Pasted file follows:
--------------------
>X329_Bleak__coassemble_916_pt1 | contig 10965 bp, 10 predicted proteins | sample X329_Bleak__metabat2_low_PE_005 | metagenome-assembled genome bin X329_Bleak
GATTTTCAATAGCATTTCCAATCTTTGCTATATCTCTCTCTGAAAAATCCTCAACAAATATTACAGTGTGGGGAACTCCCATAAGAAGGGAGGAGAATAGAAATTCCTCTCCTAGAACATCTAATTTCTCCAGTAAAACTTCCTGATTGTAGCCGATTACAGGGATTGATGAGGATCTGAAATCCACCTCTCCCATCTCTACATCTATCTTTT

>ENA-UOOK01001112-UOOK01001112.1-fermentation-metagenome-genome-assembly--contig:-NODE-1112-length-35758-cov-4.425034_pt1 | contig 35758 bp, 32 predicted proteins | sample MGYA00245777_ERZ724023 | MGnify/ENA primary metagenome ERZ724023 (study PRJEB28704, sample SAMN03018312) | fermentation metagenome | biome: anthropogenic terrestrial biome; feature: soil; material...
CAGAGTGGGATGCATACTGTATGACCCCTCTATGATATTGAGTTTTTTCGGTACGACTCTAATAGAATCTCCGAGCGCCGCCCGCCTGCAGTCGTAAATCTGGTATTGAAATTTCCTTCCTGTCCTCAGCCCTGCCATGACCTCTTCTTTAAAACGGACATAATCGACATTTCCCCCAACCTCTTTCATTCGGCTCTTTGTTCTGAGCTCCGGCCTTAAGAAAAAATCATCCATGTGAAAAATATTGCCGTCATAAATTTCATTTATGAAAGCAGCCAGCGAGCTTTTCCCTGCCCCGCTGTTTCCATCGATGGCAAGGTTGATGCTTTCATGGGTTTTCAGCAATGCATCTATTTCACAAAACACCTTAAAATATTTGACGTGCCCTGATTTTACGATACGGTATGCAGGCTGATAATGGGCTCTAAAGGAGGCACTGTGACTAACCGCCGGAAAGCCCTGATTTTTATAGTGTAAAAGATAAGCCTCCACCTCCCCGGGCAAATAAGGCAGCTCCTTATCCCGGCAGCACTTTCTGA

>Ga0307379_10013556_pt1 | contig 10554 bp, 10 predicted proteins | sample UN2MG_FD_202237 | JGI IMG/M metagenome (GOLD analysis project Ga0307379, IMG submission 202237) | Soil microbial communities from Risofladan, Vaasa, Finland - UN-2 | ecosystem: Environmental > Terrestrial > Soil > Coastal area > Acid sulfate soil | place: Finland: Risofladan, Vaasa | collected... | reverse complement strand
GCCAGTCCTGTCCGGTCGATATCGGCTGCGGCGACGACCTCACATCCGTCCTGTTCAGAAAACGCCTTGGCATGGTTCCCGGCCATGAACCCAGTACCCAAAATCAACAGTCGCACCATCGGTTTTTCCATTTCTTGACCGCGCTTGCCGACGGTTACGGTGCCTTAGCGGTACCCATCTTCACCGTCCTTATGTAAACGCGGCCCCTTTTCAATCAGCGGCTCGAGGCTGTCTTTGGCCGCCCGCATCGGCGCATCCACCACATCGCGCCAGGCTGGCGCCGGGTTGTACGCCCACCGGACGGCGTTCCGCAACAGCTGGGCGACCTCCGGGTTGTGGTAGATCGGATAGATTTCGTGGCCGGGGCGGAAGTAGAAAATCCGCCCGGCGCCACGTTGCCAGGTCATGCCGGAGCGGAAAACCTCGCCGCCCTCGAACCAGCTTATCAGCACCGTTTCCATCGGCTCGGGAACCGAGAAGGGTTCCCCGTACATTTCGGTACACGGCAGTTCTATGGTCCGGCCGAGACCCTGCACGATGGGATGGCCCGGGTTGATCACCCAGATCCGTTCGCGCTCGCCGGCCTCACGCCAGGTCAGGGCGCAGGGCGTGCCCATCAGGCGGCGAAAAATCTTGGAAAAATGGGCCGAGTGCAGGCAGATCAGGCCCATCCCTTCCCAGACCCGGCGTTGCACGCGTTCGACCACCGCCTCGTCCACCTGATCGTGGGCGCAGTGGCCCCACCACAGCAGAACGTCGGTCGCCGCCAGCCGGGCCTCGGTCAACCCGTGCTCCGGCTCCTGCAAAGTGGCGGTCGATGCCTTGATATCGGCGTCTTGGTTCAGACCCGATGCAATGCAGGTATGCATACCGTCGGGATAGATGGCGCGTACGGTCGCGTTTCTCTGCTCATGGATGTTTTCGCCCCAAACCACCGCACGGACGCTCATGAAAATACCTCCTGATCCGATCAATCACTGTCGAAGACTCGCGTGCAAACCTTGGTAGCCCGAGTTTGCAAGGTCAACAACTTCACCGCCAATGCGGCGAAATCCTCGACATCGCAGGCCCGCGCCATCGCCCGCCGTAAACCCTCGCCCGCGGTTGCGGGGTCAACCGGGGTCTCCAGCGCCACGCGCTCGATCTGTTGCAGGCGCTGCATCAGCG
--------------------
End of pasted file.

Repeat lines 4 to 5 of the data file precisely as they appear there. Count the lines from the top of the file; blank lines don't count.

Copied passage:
CAGAGTGGGATGCATACTGTATGACCCCTCTATGATATTGAGTTTTTTCGGTACGACTCTAATAGAATCTCCGAGCGCCGCCCGCCTGCAGTCGTAAATCTGGTATTGAAATTTCCTTCCTGTCCTCAGCCCTGCCATGACCTCTTCTTTAAAACGGACATAATCGACATTTCCCCCAACCTCTTTCATTCGGCTCTTTGTTCTGAGCTCCGGCCTTAAGAAAAAATCATCCATGTGAAAAATATTGCCGTCATAAATTTCATTTATGAAAGCAGCCAGCGAGCTTTTCCCTGCCCCGCTGTTTCCATCGATGGCAAGGTTGATGCTTTCATGGGTTTTCAGCAATGCATCTATTTCACAAAACACCTTAAAATATTTGACGTGCCCTGATTTTACGATACGGTATGCAGGCTGATAATGGGCTCTAAAGGAGGCACTGTGACTAACCGCCGGAAAGCCCTGATTTTTATAGTGTAAAAGATAAGCCTCCACCTCCCCGGGCAAATAAGGCAGCTCCTTATCCCGGCAGCACTTTCTGA

>Ga0307379_10013556_pt1 | contig 10554 bp, 10 predicted proteins | sample UN2MG_FD_202237 | JGI IMG/M metagenome (GOLD analysis project Ga0307379, IMG submission 202237) | Soil microbial communities from Risofladan, Vaasa, Finland - UN-2 | ecosystem: Environmental > Terrestrial > Soil > Coastal area > Acid sulfate soil | place: Finland: Risofladan, Vaasa | collected... | reverse complement strand